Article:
Sony has more or less given up on The Interview, it seems, in light of threats from the shadowy collective that’s claimed credit for hacking them. They’re telling theatres they don’t have to run the film. They have done so even though DHS seems not to find the threats particularly credible. A large number of theatres, apparently, have taken them up on the offer. Naturally, this is inspiring consternation.
Judd Apatow is fulminating about the cowardice of the theatres: “Will they pull any movie that gets an anonymous threat now?” I doubt it. Because the problem here is really that the theatres are faced with an anonymous threat everyone knows about. Whatever substance of the threats might or might not have, no one wants to be the movie theatre chain that took the risk in full view of the American public. Post-Aurora, it is regrettably easy to imagine how things might happen, and it would only take one person to cause a serious problem. I bet those theatres feel their hands are tied.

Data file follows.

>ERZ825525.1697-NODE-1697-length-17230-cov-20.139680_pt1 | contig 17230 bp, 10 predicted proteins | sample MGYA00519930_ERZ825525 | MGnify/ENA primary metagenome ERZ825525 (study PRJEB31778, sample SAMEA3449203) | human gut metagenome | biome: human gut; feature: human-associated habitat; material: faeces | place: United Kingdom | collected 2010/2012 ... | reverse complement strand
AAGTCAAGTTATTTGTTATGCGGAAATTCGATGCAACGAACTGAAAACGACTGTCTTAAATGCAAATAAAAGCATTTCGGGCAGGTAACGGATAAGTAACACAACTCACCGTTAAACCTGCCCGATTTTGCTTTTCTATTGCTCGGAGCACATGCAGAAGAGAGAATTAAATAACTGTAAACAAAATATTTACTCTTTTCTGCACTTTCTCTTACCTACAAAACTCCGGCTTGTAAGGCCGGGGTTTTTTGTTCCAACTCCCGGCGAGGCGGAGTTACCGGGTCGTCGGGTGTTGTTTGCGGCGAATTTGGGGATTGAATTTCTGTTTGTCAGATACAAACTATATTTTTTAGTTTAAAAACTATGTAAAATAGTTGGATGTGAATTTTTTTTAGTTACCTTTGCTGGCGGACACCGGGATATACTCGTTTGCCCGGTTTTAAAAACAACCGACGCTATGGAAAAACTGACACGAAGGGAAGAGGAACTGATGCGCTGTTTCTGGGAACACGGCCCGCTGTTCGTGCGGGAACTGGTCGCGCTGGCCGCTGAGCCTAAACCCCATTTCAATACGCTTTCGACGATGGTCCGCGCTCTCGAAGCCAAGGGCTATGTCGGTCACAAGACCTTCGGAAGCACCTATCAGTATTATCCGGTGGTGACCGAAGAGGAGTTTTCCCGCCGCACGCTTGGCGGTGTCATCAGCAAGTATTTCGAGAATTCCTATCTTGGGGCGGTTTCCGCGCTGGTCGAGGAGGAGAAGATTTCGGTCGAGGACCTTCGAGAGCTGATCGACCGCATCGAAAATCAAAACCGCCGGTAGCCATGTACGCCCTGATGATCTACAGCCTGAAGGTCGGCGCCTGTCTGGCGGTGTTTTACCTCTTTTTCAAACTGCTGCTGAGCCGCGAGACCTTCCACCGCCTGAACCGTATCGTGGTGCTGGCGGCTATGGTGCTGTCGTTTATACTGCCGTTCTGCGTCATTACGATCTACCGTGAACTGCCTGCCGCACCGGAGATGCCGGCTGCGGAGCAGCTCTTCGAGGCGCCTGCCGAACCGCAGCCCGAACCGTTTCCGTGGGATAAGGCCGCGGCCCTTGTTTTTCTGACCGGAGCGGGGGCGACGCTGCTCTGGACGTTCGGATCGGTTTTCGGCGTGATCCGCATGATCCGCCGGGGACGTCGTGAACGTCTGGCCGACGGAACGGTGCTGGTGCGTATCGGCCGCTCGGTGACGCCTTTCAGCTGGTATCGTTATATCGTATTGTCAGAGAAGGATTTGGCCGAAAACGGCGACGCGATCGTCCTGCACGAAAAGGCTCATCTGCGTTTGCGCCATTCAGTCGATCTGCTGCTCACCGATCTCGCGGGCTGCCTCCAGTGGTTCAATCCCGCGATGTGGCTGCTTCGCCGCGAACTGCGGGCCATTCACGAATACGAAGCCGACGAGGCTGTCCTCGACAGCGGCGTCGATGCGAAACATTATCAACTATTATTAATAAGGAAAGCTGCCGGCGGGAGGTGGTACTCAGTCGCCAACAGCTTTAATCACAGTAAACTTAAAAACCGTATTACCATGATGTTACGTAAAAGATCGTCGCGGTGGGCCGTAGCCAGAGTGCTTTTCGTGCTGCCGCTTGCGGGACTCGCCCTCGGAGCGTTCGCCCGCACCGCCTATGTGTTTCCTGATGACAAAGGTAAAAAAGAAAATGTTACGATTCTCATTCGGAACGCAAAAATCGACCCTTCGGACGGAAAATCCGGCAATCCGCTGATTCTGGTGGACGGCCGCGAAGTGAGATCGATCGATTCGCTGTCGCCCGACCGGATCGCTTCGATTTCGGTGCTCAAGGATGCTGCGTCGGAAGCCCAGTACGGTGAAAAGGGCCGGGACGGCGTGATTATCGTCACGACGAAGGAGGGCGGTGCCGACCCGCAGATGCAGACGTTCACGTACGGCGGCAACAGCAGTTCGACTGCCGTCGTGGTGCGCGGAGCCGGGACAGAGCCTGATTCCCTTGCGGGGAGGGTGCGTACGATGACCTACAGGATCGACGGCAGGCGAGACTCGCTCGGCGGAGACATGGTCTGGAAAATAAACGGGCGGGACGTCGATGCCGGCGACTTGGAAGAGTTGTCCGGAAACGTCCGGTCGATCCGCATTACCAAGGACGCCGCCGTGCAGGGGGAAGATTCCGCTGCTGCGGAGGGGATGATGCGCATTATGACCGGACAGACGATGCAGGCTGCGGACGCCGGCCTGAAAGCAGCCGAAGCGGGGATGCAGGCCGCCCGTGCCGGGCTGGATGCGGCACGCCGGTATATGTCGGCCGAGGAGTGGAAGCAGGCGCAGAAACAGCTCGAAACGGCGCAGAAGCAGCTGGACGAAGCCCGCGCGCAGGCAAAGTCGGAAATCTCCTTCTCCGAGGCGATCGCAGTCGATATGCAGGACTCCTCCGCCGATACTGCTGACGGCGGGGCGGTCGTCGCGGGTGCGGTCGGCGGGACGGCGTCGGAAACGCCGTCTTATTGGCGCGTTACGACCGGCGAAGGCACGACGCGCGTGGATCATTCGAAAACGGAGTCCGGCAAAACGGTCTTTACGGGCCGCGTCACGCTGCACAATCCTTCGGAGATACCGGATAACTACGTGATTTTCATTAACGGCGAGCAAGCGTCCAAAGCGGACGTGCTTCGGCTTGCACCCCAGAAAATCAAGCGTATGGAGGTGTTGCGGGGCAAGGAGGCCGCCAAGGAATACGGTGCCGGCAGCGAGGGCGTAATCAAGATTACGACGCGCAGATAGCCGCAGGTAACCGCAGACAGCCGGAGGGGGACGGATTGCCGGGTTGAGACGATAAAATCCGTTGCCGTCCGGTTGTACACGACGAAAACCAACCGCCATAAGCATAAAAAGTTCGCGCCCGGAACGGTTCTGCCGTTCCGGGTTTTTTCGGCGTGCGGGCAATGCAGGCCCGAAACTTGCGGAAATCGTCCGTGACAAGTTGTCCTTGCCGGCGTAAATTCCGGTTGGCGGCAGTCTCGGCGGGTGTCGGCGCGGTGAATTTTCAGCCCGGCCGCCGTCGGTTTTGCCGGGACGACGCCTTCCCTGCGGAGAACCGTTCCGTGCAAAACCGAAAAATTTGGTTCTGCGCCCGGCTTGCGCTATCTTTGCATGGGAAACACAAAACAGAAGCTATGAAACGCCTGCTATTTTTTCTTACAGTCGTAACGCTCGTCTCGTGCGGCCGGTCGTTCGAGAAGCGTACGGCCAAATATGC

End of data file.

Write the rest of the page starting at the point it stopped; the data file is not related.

Theirs aren’t the only ones, by the way. All over Twitter I’m suddenly seeing calls to see The Interview as a matter of defending freedom of speech. And you know, I’ve been skeptical of the way that Sony executives have been defending the privacy of their business records in the aftermath of the hack. But I take the point that it’s infuriating to be held hostage to this sort of thing. We don’t yet know whether we’re talking about fourteen-year-olds in someone’s basement or people who are actually dangerous.
I just think that the most infuriating thing of all might be that we’re going to feel the tug of civic obligation to see what looks like a very terrible movie. And all in the name of the First Amendment. That’s #democracy2014 for you.